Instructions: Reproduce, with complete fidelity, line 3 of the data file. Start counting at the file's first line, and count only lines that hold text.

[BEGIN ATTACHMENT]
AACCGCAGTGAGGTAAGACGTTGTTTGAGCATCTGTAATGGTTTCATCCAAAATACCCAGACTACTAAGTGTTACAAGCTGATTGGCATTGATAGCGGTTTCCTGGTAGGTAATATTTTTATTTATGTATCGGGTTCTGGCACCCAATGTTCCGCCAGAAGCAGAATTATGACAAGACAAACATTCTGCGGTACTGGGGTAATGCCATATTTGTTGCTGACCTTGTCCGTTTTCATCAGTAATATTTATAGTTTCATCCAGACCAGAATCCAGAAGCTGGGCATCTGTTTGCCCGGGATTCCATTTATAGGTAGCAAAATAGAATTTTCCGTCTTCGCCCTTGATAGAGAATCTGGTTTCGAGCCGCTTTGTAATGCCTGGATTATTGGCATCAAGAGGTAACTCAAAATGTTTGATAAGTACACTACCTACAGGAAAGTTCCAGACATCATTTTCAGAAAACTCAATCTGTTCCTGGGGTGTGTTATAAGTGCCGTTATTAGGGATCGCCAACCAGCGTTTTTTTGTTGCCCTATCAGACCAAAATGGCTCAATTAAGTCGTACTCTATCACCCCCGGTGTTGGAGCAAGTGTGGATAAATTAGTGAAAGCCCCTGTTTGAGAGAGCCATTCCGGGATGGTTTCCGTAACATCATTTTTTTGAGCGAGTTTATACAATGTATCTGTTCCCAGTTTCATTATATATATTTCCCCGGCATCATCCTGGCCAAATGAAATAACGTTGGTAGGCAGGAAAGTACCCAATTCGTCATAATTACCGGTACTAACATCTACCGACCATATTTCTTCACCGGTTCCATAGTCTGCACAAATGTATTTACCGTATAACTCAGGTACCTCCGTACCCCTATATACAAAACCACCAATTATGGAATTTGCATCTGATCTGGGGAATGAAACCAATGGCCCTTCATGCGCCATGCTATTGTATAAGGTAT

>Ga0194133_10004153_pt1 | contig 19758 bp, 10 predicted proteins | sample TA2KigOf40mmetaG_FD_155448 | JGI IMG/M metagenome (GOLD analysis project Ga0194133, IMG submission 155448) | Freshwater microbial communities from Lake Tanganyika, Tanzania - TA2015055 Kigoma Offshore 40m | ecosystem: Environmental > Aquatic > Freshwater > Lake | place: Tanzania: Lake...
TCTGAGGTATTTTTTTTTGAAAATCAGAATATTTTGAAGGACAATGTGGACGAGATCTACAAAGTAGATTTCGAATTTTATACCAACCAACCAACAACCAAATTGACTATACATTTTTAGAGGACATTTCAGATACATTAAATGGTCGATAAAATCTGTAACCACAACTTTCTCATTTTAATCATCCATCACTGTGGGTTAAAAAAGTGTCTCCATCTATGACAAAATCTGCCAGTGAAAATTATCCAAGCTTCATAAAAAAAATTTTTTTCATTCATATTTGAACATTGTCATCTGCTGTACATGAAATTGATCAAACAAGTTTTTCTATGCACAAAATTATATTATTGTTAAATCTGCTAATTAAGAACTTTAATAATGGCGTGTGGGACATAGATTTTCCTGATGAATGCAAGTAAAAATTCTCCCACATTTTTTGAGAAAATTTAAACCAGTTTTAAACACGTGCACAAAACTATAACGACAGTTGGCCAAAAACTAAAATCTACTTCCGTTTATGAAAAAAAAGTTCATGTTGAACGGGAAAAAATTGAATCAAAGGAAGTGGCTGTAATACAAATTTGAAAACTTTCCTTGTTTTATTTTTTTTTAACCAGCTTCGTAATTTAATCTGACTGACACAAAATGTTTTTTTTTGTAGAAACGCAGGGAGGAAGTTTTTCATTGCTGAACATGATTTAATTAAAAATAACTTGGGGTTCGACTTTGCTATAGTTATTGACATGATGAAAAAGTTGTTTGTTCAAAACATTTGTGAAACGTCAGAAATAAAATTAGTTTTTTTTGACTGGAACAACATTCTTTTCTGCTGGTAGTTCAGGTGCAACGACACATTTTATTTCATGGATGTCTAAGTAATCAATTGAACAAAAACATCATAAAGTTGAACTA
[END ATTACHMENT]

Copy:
TCTGAGGTATTTTTTTTTGAAAATCAGAATATTTTGAAGGACAATGTGGACGAGATCTACAAAGTAGATTTCGAATTTTATACCAACCAACCAACAACCAAATTGACTATACATTTTTAGAGGACATTTCAGATACATTAAATGGTCGATAAAATCTGTAACCACAACTTTCTCATTTTAATCATCCATCACTGTGGGTTAAAAAAGTGTCTCCATCTATGACAAAATCTGCCAGTGAAAATTATCCAAGCTTCATAAAAAAAATTTTTTTCATTCATATTTGAACATTGTCATCTGCTGTACATGAAATTGATCAAACAAGTTTTTCTATGCACAAAATTATATTATTGTTAAATCTGCTAATTAAGAACTTTAATAATGGCGTGTGGGACATAGATTTTCCTGATGAATGCAAGTAAAAATTCTCCCACATTTTTTGAGAAAATTTAAACCAGTTTTAAACACGTGCACAAAACTATAACGACAGTTGGCCAAAAACTAAAATCTACTTCCGTTTATGAAAAAAAAGTTCATGTTGAACGGGAAAAAATTGAATCAAAGGAAGTGGCTGTAATACAAATTTGAAAACTTTCCTTGTTTTATTTTTTTTTAACCAGCTTCGTAATTTAATCTGACTGACACAAAATGTTTTTTTTTGTAGAAACGCAGGGAGGAAGTTTTTCATTGCTGAACATGATTTAATTAAAAATAACTTGGGGTTCGACTTTGCTATAGTTATTGACATGATGAAAAAGTTGTTTGTTCAAAACATTTGTGAAACGTCAGAAATAAAATTAGTTTTTTTTGACTGGAACAACATTCTTTTCTGCTGGTAGTTCAGGTGCAACGACACATTTTATTTCATGGATGTCTAAGTAATCAATTGAACAAAAACATCATAAAGTTGAACTA